|  TPWD News Releases Dated 2012-12-20                                    |
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[ Note: This item is more than six years old. Please take the publication date into consideration for any date references. ]
[ Media Contact: TPWD News, news@tpwd.texas.gov, 512-389-8030 ]
[ Additional Contacts: Amber Conrad, McKinney Falls State Park interpretative specialist, amber.conrad@tpwd.texas.gov (512) 415-8793 ]
Dec. 20, 2012
Rare tropical bird spotted in Austin
The fork-tailed flycatcher, native to Central and South America, was spotted by birder Shelia Hargis Saturday near McKinney Falls State Park during Travis County Audubon's annual Christmas Bird Count.
Texas Parks and Wildlife biologist Mark Klym attributes the bird sighting so far North as a product of a confused migration path.
"The fork-tailed flycatcher usually comes from Argentina to Mexico at this time of year," Klym said. "Every once and a while one of them seems to overfly that northbound migration and end up in Texas."
Females are usually around 12 inches and males are larger at around 15 inches long. Though the bird is around a foot long it only weighs about an ounce making it ideal for gliding through thousands of miles of airspace.
On Monday it was reported there were two fork-tailed flycatchers in the area, yet upon inspection of the image it was determined to be the flycatcher sitting with one of its relatives, the scissor-tailed flycatcher.
"We have so many people coming from all over Texas and the U.S. to see this bird," said park ranger Amber Conrad. "This bird is relatively small, it's like a little cotton ball with some black string hanging off of it for its head and its tail."
Interest in the bird has brought visitors out in droves to the park with high-powered binoculars and professional video and photography equipment to capture the rare traveler. Groups of photographers seem to resemble the paparazzi as they work to get the perfect shot of the rare birds.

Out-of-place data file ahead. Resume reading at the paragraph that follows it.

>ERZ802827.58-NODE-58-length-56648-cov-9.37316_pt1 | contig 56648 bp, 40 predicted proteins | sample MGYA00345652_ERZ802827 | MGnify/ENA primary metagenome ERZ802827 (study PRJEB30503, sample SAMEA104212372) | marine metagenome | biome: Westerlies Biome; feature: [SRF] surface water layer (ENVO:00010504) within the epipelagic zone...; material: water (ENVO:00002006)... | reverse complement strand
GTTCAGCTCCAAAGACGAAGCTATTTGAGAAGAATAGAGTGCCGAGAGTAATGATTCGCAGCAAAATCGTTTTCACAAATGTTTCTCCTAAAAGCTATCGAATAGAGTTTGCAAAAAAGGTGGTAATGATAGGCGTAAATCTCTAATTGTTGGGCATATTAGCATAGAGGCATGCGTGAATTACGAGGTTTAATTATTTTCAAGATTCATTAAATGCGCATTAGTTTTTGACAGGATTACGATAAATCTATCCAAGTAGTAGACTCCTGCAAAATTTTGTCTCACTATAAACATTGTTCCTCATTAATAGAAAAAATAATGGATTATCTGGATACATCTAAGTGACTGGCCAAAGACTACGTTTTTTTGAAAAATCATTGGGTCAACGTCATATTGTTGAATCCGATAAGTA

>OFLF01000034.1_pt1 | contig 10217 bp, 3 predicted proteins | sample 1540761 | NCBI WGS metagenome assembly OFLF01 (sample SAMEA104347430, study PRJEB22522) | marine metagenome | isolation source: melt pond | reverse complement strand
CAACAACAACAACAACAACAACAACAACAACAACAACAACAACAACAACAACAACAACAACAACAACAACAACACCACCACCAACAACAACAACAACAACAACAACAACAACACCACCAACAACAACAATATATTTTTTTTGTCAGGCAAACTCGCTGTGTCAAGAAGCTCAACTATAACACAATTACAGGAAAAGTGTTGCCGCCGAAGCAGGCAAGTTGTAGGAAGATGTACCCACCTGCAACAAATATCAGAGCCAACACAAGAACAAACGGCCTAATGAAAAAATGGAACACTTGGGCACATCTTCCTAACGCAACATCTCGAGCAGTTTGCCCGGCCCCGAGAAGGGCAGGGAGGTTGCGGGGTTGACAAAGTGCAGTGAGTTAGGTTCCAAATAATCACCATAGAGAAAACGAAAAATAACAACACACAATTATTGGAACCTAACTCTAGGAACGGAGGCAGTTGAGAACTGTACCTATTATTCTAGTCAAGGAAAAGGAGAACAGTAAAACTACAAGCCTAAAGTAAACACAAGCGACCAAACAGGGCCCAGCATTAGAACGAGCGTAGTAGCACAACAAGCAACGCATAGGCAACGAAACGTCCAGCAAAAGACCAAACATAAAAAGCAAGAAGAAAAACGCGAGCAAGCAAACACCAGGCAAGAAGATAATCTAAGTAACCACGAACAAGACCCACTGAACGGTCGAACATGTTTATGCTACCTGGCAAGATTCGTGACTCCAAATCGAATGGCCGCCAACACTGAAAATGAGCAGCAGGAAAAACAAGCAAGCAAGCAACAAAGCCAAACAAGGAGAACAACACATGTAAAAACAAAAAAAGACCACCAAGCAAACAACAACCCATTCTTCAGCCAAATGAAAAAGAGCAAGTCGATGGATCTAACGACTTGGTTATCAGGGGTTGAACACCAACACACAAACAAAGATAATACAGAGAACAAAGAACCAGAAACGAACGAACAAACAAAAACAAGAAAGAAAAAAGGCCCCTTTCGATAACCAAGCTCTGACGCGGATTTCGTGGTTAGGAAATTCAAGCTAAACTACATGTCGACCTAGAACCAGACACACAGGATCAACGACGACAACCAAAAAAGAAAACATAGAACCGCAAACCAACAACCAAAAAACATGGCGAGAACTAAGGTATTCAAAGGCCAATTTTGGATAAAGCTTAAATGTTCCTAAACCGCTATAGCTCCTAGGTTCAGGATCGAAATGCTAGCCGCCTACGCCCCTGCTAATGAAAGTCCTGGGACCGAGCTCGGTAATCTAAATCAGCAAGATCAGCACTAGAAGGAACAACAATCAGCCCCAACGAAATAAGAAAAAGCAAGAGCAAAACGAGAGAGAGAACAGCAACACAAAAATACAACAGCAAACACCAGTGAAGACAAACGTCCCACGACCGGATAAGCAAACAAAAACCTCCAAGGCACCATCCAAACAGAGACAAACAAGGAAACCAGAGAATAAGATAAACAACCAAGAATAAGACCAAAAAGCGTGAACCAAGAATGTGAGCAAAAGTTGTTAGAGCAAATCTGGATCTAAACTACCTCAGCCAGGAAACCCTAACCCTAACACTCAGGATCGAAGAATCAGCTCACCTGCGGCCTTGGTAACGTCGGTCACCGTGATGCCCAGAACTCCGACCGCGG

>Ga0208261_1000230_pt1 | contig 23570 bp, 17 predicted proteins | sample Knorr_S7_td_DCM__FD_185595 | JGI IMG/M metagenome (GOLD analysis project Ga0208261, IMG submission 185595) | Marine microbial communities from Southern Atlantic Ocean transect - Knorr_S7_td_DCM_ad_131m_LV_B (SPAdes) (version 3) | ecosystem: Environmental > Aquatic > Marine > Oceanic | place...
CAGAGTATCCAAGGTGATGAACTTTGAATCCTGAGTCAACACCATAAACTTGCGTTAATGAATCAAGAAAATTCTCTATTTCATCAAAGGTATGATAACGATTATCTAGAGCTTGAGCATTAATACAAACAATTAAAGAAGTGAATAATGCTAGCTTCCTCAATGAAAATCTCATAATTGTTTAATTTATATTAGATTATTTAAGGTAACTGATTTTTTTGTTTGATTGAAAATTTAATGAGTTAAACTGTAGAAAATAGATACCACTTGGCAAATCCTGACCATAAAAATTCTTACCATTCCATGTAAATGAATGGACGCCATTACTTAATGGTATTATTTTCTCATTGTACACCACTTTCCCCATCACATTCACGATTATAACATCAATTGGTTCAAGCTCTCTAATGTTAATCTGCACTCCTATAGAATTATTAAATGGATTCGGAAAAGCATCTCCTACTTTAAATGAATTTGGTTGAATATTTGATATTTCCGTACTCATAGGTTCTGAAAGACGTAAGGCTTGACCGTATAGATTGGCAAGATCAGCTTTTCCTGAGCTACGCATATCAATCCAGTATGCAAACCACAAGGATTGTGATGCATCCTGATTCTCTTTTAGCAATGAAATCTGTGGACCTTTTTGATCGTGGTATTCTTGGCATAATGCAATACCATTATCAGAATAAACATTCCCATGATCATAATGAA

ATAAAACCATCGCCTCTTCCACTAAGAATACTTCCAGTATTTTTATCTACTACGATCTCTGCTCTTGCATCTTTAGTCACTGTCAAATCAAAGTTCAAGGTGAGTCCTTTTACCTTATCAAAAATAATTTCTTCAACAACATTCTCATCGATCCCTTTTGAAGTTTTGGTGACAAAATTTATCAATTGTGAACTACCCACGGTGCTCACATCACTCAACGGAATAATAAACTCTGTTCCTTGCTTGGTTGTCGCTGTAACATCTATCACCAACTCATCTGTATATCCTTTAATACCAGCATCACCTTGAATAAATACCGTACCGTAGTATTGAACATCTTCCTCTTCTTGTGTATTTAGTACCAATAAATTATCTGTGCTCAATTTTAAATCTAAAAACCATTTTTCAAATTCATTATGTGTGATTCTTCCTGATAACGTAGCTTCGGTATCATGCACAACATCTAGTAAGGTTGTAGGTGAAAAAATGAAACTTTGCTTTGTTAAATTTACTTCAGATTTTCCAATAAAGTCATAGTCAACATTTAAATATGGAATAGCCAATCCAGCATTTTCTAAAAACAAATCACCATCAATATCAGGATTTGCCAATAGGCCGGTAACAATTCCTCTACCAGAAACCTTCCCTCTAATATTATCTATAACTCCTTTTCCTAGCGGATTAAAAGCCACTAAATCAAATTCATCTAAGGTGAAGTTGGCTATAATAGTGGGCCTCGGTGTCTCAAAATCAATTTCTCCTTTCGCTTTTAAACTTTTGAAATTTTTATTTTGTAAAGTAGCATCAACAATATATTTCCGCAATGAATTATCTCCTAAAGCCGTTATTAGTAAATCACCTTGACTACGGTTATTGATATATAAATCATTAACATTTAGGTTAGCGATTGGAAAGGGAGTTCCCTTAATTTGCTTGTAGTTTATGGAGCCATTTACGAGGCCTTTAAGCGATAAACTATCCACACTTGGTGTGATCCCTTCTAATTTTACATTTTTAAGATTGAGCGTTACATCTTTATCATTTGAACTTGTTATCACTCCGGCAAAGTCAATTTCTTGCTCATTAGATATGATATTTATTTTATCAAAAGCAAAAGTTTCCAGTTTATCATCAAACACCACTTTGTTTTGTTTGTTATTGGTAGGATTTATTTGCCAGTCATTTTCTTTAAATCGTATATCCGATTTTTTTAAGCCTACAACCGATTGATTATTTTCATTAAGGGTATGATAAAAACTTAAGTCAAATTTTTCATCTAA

"A lot of people think it's funny, and I do to sometimes, that people have this kind of obsession about seeing birds," said Austin birder Chris Layten. "For me, it's getting the chance to be out and to have a more intimate connection with the natural world."
Layten and other birders flocked to the park and the surrounding area upon hearing of the flycatcher sighting. State birders have only documented 25 sightings of the fork-tailed flycatcher in Texas over the past 150 years, making this week's discovery sensational to bird enthusiasts across the nation.
McKinney Falls will have a special program at the Smith Visitor Center at 10 a.m. Dec. 22 showcasing the bird with wildlife viewing from the center's scenic overlook. This program is free and open to the public after park admission.
For more information and to get involved in birding visit http://tpwd.texas.gov/state-parks/parks/things-to-do/birding-in-state-parks
On the Net:
YouTube video: http://youtu.be/w1AlFIAqqWQ

[ Note: This item is more than six years old. Please take the publication date into consideration for any date references. ]
[ Media Contact: TPWD News, news@tpwd.texas.gov, 512-389-8030 ] [SL]
Dec. 20, 2012
TPWD Seeks Input on Possible Coastal Fisheries Regulation Changes